Allen has been tarnished by scandal. In 2015, she tried to pass a bill to shield prison guards from polygraph tests if they face disciplinary proceedings after her son-in-law, a prison guard, had been accused of sexual improprieties by female inmates in the Navajo County jail.
Allen’s campaign did not respond to requests for comment.
Carlisle, a gun owner who grew up on a cattle ranch, sees himself as an advocate for rural voters. Married to a public school teacher, he favors higher wages for teachers and support staff, paid for by a permanent source of funding. He said he’d “restore funding to [Child Protective Services], get our roads fixed, and make sure we have enough water for our people and our cattle.”
“Our current representatives are taking us backwards,” Carlisle added. “I want to stop that trend.”
Outside Arizona, the backdrop is a national backlash to the election and policies of a deeply unpopular president. While national factors weigh on the minds of Arizona voters, it’s local issues, such school funding, that animate voters. Education was the top priority of state Democrats and moderate voters in a recent poll.
“There’s a lot of frustration among voters about funding public schools here,” said Campbell, the former state house minority leader, who is now senior vice president with the consulting firm Strategies 360. “Democrats have fielded a really good set of candidates, and I think it’s the perfect storm of good candidates, Trump and the national environment, and the education funding issue.”
Arizona’s schools are among the lowest funded in the United States. Arizona teachers this year staged a historic six-day walkout, fed up with years of Republican tax cuts that starved K-12 education of billions in funding. The wave of educator-led #RedforEd activism also swept the GOP-dominated “right to work” states of West Virginia, Kentucky, and Oklahoma, and even Democratic strongholds like Washington State.
Although the movement in Arizona won teachers a 20 percent wage hike, their demands to fully restore school funding cuts were unmet. Teachers and their supporters remain a potent political force in the state, and gained enough signatures to put a measure on the state ballot to fund schools with a millionaire’s tax. The measure was later blocked from the ballot by the state supreme court over wording concerns.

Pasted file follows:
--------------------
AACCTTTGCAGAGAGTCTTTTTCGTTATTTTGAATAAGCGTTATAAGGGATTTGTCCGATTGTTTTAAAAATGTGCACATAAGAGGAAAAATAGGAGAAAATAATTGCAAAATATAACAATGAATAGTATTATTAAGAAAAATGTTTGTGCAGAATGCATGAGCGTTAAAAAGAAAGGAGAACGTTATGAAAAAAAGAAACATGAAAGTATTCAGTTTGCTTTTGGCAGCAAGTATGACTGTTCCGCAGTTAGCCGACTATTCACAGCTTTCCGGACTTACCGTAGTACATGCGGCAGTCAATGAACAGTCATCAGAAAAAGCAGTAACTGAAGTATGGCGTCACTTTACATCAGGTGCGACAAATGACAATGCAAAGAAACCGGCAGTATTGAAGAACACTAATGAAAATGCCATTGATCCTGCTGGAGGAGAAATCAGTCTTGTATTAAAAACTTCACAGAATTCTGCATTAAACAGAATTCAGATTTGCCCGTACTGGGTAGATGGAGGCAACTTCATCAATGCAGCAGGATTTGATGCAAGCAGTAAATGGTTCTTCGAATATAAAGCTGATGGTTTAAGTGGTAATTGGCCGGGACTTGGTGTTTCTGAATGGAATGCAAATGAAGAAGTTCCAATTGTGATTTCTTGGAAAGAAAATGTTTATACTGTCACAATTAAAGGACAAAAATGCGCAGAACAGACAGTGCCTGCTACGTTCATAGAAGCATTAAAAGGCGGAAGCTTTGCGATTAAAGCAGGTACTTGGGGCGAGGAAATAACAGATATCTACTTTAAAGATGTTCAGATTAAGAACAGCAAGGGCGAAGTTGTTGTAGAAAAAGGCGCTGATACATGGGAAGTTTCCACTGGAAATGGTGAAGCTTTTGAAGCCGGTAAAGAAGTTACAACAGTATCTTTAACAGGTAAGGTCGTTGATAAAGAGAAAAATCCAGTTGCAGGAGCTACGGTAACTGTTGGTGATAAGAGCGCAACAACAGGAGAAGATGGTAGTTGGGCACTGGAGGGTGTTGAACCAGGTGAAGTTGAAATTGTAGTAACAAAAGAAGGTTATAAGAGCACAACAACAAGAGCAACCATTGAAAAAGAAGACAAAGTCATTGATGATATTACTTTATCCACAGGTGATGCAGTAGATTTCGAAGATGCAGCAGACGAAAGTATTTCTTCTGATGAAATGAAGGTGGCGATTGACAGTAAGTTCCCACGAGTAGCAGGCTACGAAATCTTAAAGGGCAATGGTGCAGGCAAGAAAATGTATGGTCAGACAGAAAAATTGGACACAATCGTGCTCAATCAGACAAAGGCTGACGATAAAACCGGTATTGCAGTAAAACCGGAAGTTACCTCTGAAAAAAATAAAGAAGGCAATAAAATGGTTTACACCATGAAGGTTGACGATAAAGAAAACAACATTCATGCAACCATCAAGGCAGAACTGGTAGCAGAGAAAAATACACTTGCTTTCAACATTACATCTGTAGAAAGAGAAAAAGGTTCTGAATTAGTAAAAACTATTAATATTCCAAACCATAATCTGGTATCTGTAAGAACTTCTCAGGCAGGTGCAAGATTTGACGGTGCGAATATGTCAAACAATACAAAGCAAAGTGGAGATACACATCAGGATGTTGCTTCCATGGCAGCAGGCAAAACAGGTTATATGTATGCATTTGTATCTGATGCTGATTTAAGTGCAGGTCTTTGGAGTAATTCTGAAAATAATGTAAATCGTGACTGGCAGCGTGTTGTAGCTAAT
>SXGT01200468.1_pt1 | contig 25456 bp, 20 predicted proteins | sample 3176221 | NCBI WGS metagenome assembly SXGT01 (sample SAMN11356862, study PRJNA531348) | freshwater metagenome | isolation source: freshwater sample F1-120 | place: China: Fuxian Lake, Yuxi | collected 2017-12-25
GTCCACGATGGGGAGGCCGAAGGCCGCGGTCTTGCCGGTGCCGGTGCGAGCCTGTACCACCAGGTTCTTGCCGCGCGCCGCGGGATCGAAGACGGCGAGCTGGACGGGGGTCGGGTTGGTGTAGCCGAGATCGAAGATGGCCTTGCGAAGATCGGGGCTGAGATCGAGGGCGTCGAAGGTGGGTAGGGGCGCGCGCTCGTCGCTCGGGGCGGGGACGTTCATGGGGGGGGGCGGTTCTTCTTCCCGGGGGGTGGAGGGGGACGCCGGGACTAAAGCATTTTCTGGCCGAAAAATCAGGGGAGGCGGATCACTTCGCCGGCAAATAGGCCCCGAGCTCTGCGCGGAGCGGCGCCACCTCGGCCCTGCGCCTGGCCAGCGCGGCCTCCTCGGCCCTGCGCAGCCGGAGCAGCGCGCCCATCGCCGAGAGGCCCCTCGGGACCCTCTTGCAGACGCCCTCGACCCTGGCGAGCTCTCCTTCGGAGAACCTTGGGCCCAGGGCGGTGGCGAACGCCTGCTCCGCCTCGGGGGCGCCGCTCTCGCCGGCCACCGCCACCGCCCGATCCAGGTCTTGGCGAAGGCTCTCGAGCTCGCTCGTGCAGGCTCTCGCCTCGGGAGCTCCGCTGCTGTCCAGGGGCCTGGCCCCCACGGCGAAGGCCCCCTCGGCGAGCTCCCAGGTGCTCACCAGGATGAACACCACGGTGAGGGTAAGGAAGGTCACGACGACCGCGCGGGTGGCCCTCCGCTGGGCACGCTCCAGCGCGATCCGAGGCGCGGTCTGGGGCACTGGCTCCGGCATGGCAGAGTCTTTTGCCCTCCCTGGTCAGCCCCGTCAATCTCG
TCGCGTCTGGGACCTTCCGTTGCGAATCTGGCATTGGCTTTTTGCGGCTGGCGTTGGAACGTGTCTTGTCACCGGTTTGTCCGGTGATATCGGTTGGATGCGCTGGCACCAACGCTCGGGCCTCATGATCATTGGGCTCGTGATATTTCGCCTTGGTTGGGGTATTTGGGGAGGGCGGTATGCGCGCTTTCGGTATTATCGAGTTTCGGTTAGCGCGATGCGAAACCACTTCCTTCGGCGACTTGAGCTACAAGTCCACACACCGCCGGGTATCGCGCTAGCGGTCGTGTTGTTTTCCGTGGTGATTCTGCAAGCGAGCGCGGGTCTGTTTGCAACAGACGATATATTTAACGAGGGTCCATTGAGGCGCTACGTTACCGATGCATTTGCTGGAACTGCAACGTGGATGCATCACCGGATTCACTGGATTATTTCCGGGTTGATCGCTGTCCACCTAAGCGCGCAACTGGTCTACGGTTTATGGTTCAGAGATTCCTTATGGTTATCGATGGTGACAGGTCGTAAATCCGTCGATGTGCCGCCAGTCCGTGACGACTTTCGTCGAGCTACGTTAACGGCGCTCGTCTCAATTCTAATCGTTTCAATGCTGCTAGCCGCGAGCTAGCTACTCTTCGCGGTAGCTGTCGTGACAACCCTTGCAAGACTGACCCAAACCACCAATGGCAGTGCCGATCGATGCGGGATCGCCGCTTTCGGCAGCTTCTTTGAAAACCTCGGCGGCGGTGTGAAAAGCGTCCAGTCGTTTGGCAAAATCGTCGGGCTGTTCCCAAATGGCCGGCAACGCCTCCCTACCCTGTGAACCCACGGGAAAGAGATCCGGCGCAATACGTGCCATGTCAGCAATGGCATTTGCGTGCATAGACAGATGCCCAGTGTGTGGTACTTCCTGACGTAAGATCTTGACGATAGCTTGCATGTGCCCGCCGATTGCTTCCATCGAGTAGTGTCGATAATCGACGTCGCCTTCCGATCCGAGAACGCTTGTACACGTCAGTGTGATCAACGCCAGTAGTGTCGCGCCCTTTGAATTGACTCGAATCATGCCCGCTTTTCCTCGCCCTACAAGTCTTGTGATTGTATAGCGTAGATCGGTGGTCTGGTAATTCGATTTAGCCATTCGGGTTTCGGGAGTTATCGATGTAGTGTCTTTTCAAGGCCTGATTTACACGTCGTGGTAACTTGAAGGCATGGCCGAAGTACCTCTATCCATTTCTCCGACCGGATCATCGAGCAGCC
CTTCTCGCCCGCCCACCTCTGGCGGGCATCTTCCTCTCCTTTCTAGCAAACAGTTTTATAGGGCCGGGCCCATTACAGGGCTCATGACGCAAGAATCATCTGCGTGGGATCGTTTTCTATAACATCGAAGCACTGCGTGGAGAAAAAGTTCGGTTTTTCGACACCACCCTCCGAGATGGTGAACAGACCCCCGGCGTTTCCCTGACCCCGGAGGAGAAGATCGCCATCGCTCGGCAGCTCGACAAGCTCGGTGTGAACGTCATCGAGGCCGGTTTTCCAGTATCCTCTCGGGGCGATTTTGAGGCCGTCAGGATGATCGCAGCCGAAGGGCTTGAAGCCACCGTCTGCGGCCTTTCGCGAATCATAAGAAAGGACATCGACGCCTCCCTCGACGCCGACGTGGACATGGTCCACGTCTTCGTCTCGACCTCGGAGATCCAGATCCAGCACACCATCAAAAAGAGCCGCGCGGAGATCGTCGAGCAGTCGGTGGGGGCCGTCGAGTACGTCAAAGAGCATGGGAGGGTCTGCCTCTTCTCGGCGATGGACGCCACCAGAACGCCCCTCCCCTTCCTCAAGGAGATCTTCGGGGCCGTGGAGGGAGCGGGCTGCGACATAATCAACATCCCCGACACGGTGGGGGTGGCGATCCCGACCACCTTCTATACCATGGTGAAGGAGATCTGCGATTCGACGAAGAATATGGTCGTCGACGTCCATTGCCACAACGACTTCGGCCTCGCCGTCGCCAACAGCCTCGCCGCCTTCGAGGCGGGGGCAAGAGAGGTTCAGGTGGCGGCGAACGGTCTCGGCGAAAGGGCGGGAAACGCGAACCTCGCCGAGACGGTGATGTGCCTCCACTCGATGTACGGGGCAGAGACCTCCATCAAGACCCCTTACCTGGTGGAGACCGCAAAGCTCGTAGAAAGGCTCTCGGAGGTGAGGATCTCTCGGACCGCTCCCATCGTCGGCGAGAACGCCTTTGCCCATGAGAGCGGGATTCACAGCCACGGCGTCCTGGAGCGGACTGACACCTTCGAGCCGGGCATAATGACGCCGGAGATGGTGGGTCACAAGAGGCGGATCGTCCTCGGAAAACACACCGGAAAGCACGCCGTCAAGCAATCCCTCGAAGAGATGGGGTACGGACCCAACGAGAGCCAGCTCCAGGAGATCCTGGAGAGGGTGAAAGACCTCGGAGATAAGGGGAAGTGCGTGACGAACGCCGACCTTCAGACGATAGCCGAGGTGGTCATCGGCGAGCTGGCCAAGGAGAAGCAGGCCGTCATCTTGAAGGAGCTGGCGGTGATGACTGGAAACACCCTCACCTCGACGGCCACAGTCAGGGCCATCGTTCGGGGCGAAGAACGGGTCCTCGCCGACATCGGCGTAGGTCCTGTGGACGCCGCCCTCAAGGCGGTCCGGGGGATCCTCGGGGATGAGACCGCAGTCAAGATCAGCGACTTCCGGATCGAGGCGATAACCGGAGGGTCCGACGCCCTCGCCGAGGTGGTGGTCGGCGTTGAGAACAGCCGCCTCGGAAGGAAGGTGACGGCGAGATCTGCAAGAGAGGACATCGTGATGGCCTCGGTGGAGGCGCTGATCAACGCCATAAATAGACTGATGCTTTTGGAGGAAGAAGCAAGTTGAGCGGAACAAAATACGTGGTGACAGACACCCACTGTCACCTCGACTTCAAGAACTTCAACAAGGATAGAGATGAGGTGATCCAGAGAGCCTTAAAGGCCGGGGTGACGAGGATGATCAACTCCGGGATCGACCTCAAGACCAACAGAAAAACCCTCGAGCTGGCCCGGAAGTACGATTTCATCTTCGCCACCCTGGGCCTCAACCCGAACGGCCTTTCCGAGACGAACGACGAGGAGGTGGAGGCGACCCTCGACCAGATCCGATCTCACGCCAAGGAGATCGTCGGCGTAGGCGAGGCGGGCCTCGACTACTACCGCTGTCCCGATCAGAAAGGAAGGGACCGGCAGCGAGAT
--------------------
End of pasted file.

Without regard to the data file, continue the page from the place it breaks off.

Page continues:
Hundreds of current and former educators are running this election, and some, like Democrat Christine Marsh, Arizona’s 2016 Teacher of the Year, are in swing districts that Democrats aim to flip.
“Swing districts are the ones to watch because it’s a tougher political environment for Republicans this year,” said Noble, the pollster. “Safe seats are less safe, and close seats are even closer.”
‘Kids First Over Big Business’
The Arizona Democratic Legislative Campaign Committee (ADLCC), formed to gain Democratic majorities in the state house and senate, has long eyed competitive GOP-held seats. It has put energy and money into battleground races, cultivating and training candidates, assembling campaign teams, and canvassing in districts that Democrats hope to win in the 2018 midterms.
Murphy Bannerman, communications director with the ADLCC, said the aim is to elect Democratic lawmakers to advance the party’s legislative priorities, including increasing health-care access and improving schools.
“Putting kids first over big business,” Bannerman said.
In Carlisle, and a few other candidates, the ADLCC could finally see a payoff for years of work to upend the state’s Republican majority.
Bannerman sounds hopeful. “There’s a definite chance this year,” she said.